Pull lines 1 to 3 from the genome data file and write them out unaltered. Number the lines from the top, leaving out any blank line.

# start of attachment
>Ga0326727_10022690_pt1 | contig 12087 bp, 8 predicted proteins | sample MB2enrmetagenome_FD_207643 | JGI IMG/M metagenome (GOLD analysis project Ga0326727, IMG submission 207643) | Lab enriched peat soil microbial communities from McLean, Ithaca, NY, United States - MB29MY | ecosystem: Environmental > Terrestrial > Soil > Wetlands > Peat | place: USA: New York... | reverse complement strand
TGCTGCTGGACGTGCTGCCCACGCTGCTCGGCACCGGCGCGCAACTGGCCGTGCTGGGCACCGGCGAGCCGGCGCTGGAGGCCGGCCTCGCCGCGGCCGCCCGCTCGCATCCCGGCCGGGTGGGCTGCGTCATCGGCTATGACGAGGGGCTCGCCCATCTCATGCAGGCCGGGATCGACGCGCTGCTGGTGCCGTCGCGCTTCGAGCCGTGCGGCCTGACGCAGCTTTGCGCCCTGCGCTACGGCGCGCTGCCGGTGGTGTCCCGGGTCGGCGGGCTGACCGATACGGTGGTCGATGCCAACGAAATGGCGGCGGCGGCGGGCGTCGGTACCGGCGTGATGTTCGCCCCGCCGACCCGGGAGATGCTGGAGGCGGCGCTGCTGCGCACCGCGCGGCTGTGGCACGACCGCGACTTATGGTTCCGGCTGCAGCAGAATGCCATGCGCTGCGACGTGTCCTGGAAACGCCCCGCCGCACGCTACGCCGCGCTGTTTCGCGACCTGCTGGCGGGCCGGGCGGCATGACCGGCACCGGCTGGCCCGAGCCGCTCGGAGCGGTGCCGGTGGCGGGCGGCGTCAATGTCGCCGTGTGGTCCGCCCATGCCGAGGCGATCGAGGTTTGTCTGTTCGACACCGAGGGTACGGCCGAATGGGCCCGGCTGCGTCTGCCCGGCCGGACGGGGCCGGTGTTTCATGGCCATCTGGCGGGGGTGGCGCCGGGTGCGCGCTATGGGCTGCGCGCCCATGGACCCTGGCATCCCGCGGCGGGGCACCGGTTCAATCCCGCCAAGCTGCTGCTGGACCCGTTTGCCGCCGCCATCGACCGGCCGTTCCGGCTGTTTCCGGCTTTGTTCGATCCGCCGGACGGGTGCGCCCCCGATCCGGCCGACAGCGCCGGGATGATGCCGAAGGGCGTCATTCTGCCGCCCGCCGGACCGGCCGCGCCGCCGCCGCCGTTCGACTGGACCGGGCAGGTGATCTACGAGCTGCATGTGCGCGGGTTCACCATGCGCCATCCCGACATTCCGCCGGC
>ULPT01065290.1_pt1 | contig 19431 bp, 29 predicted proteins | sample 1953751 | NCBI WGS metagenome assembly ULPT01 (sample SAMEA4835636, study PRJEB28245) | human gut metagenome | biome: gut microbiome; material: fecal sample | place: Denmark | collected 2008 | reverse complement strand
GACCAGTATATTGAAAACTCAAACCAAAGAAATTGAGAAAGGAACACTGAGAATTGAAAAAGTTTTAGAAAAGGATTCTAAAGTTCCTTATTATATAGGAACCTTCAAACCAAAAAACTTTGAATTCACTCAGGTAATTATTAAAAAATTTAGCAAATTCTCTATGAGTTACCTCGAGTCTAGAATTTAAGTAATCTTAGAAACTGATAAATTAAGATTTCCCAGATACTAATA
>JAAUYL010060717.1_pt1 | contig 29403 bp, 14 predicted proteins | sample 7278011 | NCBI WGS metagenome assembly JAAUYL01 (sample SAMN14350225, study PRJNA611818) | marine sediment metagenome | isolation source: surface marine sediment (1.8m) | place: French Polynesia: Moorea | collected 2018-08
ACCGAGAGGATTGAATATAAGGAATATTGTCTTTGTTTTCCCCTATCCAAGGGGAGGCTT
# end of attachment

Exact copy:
>Ga0326727_10022690_pt1 | contig 12087 bp, 8 predicted proteins | sample MB2enrmetagenome_FD_207643 | JGI IMG/M metagenome (GOLD analysis project Ga0326727, IMG submission 207643) | Lab enriched peat soil microbial communities from McLean, Ithaca, NY, United States - MB29MY | ecosystem: Environmental > Terrestrial > Soil > Wetlands > Peat | place: USA: New York... | reverse complement strand
TGCTGCTGGACGTGCTGCCCACGCTGCTCGGCACCGGCGCGCAACTGGCCGTGCTGGGCACCGGCGAGCCGGCGCTGGAGGCCGGCCTCGCCGCGGCCGCCCGCTCGCATCCCGGCCGGGTGGGCTGCGTCATCGGCTATGACGAGGGGCTCGCCCATCTCATGCAGGCCGGGATCGACGCGCTGCTGGTGCCGTCGCGCTTCGAGCCGTGCGGCCTGACGCAGCTTTGCGCCCTGCGCTACGGCGCGCTGCCGGTGGTGTCCCGGGTCGGCGGGCTGACCGATACGGTGGTCGATGCCAACGAAATGGCGGCGGCGGCGGGCGTCGGTACCGGCGTGATGTTCGCCCCGCCGACCCGGGAGATGCTGGAGGCGGCGCTGCTGCGCACCGCGCGGCTGTGGCACGACCGCGACTTATGGTTCCGGCTGCAGCAGAATGCCATGCGCTGCGACGTGTCCTGGAAACGCCCCGCCGCACGCTACGCCGCGCTGTTTCGCGACCTGCTGGCGGGCCGGGCGGCATGACCGGCACCGGCTGGCCCGAGCCGCTCGGAGCGGTGCCGGTGGCGGGCGGCGTCAATGTCGCCGTGTGGTCCGCCCATGCCGAGGCGATCGAGGTTTGTCTGTTCGACACCGAGGGTACGGCCGAATGGGCCCGGCTGCGTCTGCCCGGCCGGACGGGGCCGGTGTTTCATGGCCATCTGGCGGGGGTGGCGCCGGGTGCGCGCTATGGGCTGCGCGCCCATGGACCCTGGCATCCCGCGGCGGGGCACCGGTTCAATCCCGCCAAGCTGCTGCTGGACCCGTTTGCCGCCGCCATCGACCGGCCGTTCCGGCTGTTTCCGGCTTTGTTCGATCCGCCGGACGGGTGCGCCCCCGATCCGGCCGACAGCGCCGGGATGATGCCGAAGGGCGTCATTCTGCCGCCCGCCGGACCGGCCGCGCCGCCGCCGCCGTTCGACTGGACCGGGCAGGTGATCTACGAGCTGCATGTGCGCGGGTTCACCATGCGCCATCCCGACATTCCGCCGGC
>ULPT01065290.1_pt1 | contig 19431 bp, 29 predicted proteins | sample 1953751 | NCBI WGS metagenome assembly ULPT01 (sample SAMEA4835636, study PRJEB28245) | human gut metagenome | biome: gut microbiome; material: fecal sample | place: Denmark | collected 2008 | reverse complement strand